Santa Barbara and San Luis Obispo are among 30 counties on the state's COVID-19 monitoring list that will not be permitted to reopen schools for in-person instruction in the 2020-21 school year, until they remain off the monitoring list for 14 consecutive days.
The announcement from Gov. Gavin Newsom comes just weeks before some districts' scheduled start date in mid-August, with distance learning required at this point for 80% of the state's population.
The mandate applies to public school districts, charter schools and private schools, according to the Santa Barbara County Office of Education.
Ellen Barger, assistant superintendent for the county Office of Education, said she expects that distance learning will go more smoothly in the fall, since districts won't be suddenly thrown into a new model like they were earlier in the year.
"Distance learning in fall will look very different from distance learning in the spring," Barger said.
Under the state guidance, schools offering distance learning will be required to provide devices for every student to participate, as well as daily live interaction, challenging lessons equivalent to in-person learning, and targeted support for English learners and special education students.
At this point, Santa Barbara County has been on the state monitoring list for 32 straight days for exceeding thresholds of case rates and test positivity, according to the California Department of Public Health.
San Luis Obispo County was added to the state's monitoring list on Monday for exceeding case rates.
The North County school districts of Santa Maria-Bonita, Santa Maria Joint-Union, Guadalupe Union and Orcutt Union were planning to make an aligned final decision next week, in order to limit complications for families with children in multiple districts.
In the hours following the governor's Friday announcement, however, districts began to formally announce their plans for distance learning when the school year begins.
"All distance learning is one of the options that the district has been preparing for. Now, we will put those preparations into practice," said Santa Maria-Bonita district spokeswoman Maggie White.
The Santa Maria Joint-Union High School District also announced its intention to continue with distance learning.
"Based on the governor’s communication, we will begin instruction via distance learning in SMJUHSD this fall," said district Superintendent Antonio Garcia.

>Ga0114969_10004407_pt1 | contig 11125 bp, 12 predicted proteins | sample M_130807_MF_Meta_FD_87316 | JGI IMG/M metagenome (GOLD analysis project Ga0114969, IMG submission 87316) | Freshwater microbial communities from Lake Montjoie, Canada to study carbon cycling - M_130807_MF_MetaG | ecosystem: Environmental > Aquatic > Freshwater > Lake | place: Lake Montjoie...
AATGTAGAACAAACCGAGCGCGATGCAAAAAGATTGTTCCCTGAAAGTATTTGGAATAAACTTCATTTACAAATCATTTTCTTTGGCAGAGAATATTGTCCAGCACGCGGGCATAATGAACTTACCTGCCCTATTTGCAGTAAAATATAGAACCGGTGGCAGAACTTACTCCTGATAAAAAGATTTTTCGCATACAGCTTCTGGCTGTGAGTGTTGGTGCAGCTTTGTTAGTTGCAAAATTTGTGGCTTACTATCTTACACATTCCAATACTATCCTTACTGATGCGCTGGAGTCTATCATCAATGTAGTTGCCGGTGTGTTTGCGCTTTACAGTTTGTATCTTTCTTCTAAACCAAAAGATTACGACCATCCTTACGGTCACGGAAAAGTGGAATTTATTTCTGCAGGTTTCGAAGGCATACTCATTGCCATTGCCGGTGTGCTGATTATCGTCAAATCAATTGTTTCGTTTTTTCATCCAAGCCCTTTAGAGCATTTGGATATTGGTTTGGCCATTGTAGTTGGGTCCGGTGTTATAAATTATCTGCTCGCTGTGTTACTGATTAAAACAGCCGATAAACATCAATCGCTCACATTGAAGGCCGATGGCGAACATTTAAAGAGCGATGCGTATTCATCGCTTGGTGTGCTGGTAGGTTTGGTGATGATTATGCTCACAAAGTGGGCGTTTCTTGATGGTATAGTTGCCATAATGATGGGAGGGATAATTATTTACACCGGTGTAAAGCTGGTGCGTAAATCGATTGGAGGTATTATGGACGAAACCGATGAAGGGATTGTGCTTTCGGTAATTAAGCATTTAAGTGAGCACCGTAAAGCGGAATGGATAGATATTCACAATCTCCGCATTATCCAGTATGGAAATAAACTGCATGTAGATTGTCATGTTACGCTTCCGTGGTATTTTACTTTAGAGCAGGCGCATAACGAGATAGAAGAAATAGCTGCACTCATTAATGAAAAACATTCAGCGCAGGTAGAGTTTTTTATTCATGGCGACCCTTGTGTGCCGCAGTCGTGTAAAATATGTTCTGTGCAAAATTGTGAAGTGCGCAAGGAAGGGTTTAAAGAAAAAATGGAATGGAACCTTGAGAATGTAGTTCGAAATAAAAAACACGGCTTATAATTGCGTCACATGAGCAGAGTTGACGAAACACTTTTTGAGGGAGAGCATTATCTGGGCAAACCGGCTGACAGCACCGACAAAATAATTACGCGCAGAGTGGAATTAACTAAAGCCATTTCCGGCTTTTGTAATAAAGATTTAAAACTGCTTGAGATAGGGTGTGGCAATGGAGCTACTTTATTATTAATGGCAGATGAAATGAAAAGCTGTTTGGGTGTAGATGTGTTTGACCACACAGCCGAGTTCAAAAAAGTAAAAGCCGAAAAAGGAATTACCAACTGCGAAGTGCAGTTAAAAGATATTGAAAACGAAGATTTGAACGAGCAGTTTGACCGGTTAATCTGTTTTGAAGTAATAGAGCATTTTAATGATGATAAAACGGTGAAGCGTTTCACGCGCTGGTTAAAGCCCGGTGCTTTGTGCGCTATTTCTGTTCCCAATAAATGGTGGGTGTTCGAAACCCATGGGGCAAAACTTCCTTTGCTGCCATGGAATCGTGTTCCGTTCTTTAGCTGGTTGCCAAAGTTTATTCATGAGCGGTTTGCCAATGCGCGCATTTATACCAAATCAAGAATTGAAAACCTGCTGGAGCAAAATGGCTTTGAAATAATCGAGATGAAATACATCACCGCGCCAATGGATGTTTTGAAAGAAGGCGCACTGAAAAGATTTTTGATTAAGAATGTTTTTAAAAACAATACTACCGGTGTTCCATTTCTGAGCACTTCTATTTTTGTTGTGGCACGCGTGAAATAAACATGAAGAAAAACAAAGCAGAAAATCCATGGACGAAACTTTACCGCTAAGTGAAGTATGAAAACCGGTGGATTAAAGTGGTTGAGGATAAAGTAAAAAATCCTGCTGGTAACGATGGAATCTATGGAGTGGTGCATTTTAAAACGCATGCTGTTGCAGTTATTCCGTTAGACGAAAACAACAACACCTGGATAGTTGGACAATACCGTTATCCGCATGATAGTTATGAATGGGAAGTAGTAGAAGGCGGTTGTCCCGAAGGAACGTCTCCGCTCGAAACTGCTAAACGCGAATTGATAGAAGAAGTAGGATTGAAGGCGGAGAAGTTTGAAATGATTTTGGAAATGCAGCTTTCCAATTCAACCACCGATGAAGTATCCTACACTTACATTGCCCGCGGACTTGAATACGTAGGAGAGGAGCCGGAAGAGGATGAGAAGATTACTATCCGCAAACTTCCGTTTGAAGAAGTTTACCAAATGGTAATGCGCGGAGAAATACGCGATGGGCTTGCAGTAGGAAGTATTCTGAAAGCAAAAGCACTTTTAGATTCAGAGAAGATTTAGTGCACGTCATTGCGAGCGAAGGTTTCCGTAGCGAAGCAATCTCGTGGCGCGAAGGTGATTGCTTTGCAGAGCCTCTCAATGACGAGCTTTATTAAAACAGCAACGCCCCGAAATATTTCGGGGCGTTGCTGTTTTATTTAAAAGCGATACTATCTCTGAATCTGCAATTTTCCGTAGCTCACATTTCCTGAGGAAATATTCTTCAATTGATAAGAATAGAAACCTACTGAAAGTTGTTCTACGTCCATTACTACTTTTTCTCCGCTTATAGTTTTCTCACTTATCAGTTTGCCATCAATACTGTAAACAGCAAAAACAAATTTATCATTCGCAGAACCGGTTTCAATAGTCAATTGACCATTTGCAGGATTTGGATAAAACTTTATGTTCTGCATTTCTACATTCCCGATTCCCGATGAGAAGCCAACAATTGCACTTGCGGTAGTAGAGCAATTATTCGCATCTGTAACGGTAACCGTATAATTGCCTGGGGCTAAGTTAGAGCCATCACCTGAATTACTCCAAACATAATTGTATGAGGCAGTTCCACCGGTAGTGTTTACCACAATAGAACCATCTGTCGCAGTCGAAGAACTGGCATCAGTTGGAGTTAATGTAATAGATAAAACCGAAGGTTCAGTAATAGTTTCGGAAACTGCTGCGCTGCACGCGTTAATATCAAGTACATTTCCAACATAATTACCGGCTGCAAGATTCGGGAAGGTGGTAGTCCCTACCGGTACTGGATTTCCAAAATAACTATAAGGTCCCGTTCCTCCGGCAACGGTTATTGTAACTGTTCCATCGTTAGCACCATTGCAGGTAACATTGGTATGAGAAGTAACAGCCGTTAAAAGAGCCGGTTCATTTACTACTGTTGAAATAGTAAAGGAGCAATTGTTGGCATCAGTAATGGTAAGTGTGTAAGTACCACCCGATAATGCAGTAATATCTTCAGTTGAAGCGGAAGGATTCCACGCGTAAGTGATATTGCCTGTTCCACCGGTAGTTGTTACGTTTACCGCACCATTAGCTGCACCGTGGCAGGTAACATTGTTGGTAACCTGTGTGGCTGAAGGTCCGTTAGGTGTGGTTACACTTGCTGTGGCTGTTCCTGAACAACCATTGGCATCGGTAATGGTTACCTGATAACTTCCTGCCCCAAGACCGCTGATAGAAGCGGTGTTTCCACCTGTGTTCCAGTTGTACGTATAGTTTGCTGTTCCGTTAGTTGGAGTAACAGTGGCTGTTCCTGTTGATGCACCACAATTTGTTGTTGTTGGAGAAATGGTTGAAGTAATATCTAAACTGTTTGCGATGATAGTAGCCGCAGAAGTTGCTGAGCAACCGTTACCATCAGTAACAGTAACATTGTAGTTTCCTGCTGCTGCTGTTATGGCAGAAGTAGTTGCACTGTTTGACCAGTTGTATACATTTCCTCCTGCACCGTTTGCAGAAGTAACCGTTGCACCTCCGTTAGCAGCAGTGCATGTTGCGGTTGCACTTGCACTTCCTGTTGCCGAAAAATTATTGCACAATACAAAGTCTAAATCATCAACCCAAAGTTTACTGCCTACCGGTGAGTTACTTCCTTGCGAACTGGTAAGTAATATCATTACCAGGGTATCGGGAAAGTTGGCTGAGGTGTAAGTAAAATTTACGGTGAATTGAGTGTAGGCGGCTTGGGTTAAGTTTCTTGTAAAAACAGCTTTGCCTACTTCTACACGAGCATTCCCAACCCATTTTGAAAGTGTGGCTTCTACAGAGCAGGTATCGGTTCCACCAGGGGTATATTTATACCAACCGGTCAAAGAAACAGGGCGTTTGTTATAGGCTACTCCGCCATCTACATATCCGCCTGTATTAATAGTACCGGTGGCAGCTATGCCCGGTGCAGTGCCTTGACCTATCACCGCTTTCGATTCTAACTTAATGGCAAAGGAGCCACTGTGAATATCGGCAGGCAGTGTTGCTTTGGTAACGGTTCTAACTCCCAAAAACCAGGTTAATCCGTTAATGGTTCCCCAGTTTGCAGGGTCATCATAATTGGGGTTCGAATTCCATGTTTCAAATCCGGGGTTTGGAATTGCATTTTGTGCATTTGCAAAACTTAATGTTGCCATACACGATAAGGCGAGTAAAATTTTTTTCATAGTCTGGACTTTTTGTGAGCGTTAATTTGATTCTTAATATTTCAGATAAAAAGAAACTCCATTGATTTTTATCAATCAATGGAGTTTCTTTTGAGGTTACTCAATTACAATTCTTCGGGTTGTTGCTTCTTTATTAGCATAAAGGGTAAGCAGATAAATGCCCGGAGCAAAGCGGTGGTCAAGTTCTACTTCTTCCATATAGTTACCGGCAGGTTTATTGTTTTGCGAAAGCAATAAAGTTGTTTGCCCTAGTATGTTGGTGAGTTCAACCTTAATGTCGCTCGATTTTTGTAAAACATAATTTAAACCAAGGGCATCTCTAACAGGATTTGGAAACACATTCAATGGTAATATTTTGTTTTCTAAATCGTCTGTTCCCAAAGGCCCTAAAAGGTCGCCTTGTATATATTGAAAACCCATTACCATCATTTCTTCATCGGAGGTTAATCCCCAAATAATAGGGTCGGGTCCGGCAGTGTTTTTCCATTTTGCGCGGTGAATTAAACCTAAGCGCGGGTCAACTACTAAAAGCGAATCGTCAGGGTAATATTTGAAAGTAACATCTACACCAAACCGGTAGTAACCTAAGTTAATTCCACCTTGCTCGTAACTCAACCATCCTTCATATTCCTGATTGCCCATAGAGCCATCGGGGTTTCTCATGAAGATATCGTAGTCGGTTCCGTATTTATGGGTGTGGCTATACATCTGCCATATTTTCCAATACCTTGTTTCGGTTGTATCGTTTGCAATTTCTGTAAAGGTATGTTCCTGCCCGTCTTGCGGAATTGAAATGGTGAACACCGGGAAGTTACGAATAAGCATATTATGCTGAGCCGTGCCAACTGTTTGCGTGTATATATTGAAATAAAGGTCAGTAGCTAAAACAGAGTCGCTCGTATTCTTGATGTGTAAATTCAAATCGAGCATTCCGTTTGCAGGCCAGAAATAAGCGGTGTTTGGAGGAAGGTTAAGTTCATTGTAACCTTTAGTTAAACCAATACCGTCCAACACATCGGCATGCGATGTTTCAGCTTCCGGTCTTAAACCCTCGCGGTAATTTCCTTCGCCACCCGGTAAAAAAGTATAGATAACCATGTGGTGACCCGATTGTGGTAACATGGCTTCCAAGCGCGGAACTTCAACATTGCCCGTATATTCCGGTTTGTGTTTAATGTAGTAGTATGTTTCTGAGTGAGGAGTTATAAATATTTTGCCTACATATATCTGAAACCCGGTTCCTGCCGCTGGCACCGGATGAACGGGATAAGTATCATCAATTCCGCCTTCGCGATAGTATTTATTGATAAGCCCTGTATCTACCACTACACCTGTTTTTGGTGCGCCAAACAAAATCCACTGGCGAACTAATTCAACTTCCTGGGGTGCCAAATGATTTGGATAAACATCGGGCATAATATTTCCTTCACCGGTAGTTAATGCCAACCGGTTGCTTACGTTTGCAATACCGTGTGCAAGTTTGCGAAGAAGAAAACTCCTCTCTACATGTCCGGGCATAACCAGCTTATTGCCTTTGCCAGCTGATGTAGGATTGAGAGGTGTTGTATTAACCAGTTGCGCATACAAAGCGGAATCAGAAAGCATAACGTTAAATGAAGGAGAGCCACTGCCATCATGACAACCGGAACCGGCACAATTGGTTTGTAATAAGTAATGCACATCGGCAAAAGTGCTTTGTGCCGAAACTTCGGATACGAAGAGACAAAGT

Following the state announcement, the Lompoc Unified School District moved its start date from Aug. 31 to Aug. 17, with officials stating they are hoping to transition into a hybrid model once the county is removed from the state's monitoring list.
Although private and charter schools are also required to proceed with distance learning while the county remains on the monitoring list, St. Joseph High School in Orcutt is still holding out for an in-person model, principal Erinn Dougherty said.
St. Joseph has been planning an in-person instruction model since late June, and Dougherty said things could change in the time before the school's Aug. 17 opening.
"We are planning on moving forward with in-person and have more than a month until opening day," she said. "Even when we open physically, all students can choose to preferentially to distance learn if that is what is right for their family."
Messaging regarding the 2020-21 school year has changed drastically over the past months, with the decision originally being left up to individual districts to decide between distance learning, blended learning or in-person models.
In late June, a trailer bill to the state budget discussing educational requirements for the upcoming school year stated schools should hold in-person instruction whenever possible, with case numbers throughout the state rising drastically since.
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